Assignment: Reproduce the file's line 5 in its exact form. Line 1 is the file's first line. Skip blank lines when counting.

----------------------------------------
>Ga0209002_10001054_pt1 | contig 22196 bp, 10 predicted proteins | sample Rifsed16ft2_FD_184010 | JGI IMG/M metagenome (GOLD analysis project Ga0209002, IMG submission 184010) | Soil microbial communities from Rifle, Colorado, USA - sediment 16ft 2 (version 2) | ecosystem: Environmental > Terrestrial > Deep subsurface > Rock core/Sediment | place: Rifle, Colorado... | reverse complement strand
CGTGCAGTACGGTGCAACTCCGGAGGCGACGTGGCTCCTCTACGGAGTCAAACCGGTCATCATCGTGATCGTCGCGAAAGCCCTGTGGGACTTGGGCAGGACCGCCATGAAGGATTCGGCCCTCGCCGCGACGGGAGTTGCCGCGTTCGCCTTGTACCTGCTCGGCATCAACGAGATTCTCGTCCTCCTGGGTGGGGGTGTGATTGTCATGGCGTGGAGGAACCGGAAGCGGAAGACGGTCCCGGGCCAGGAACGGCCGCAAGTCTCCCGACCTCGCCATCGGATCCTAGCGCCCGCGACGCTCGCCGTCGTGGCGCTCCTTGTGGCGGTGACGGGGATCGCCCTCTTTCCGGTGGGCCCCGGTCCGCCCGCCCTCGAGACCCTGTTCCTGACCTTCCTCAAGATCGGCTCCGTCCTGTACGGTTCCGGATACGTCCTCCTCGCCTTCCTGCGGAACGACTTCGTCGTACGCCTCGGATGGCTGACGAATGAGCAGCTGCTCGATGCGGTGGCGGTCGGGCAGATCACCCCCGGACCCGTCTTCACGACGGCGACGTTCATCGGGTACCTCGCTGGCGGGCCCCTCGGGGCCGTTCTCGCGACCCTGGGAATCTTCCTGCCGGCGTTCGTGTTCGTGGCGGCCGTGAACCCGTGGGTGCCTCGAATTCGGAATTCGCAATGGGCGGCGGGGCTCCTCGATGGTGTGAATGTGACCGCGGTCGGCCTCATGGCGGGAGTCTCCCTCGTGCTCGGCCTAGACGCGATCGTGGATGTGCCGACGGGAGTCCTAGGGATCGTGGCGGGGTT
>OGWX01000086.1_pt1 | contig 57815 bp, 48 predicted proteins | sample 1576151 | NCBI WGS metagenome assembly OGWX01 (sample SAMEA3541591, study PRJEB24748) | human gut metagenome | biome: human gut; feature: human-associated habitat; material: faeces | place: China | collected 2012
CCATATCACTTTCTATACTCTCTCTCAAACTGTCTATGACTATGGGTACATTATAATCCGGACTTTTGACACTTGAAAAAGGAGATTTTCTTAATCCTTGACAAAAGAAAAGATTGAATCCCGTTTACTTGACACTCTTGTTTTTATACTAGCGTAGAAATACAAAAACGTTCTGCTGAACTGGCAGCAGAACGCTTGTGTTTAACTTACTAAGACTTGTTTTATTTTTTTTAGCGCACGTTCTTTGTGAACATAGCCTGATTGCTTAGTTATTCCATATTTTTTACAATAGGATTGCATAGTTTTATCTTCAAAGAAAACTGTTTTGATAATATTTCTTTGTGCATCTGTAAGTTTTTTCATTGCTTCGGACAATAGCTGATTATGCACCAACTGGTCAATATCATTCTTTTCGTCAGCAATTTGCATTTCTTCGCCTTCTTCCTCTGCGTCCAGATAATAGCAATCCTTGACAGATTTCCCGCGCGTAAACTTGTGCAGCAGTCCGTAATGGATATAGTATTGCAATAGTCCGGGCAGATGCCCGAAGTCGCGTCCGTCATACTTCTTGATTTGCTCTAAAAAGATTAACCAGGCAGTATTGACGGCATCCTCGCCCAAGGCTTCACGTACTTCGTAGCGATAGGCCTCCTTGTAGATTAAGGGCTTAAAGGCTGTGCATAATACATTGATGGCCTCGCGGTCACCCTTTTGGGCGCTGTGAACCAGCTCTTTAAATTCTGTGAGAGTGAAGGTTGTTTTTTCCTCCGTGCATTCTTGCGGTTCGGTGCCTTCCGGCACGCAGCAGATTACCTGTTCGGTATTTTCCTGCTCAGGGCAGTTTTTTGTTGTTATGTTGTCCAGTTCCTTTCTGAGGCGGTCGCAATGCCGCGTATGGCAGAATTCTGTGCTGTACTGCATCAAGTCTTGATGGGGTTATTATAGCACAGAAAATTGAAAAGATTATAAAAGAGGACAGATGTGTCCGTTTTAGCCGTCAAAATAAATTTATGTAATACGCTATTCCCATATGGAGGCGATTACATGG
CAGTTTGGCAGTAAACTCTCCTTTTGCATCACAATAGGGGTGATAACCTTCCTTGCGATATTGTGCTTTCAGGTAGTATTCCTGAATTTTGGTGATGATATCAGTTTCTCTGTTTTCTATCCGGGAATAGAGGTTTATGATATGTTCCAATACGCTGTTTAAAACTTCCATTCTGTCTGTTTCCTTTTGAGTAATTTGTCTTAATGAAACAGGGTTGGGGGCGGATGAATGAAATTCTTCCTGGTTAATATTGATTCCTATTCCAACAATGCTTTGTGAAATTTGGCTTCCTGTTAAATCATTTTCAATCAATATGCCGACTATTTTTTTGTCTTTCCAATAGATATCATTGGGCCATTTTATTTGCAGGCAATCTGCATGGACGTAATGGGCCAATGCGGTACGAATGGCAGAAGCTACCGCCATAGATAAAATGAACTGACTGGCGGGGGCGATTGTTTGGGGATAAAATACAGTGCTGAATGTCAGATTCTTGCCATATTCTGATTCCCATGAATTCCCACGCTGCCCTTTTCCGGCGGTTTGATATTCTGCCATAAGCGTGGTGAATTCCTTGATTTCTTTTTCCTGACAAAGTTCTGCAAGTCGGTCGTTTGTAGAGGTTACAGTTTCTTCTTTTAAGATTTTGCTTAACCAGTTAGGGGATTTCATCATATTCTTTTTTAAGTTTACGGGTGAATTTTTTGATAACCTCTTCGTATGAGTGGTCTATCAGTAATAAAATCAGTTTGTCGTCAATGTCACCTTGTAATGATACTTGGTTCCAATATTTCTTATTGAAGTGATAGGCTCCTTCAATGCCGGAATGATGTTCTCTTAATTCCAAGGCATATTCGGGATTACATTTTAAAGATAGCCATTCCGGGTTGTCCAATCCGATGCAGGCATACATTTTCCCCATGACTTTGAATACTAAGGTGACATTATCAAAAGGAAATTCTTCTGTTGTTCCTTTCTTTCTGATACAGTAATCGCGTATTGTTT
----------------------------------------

CAGTTTGGCAGTAAACTCTCCTTTTGCATCACAATAGGGGTGATAACCTTCCTTGCGATATTGTGCTTTCAGGTAGTATTCCTGAATTTTGGTGATGATATCAGTTTCTCTGTTTTCTATCCGGGAATAGAGGTTTATGATATGTTCCAATACGCTGTTTAAAACTTCCATTCTGTCTGTTTCCTTTTGAGTAATTTGTCTTAATGAAACAGGGTTGGGGGCGGATGAATGAAATTCTTCCTGGTTAATATTGATTCCTATTCCAACAATGCTTTGTGAAATTTGGCTTCCTGTTAAATCATTTTCAATCAATATGCCGACTATTTTTTTGTCTTTCCAATAGATATCATTGGGCCATTTTATTTGCAGGCAATCTGCATGGACGTAATGGGCCAATGCGGTACGAATGGCAGAAGCTACCGCCATAGATAAAATGAACTGACTGGCGGGGGCGATTGTTTGGGGATAAAATACAGTGCTGAATGTCAGATTCTTGCCATATTCTGATTCCCATGAATTCCCACGCTGCCCTTTTCCGGCGGTTTGATATTCTGCCATAAGCGTGGTGAATTCCTTGATTTCTTTTTCCTGACAAAGTTCTGCAAGTCGGTCGTTTGTAGAGGTTACAGTTTCTTCTTTTAAGATTTTGCTTAACCAGTTAGGGGATTTCATCATATTCTTTTTTAAGTTTACGGGTGAATTTTTTGATAACCTCTTCGTATGAGTGGTCTATCAGTAATAAAATCAGTTTGTCGTCAATGTCACCTTGTAATGATACTTGGTTCCAATATTTCTTATTGAAGTGATAGGCTCCTTCAATGCCGGAATGATGTTCTCTTAATTCCAAGGCATATTCGGGATTACATTTTAAAGATAGCCATTCCGGGTTGTCCAATCCGATGCAGGCATACATTTTCCCCATGACTTTGAATACTAAGGTGACATTATCAAAAGGAAATTCTTCTGTTGTTCCTTTCTTTCTGATACAGTAATCGCGTATTGTTT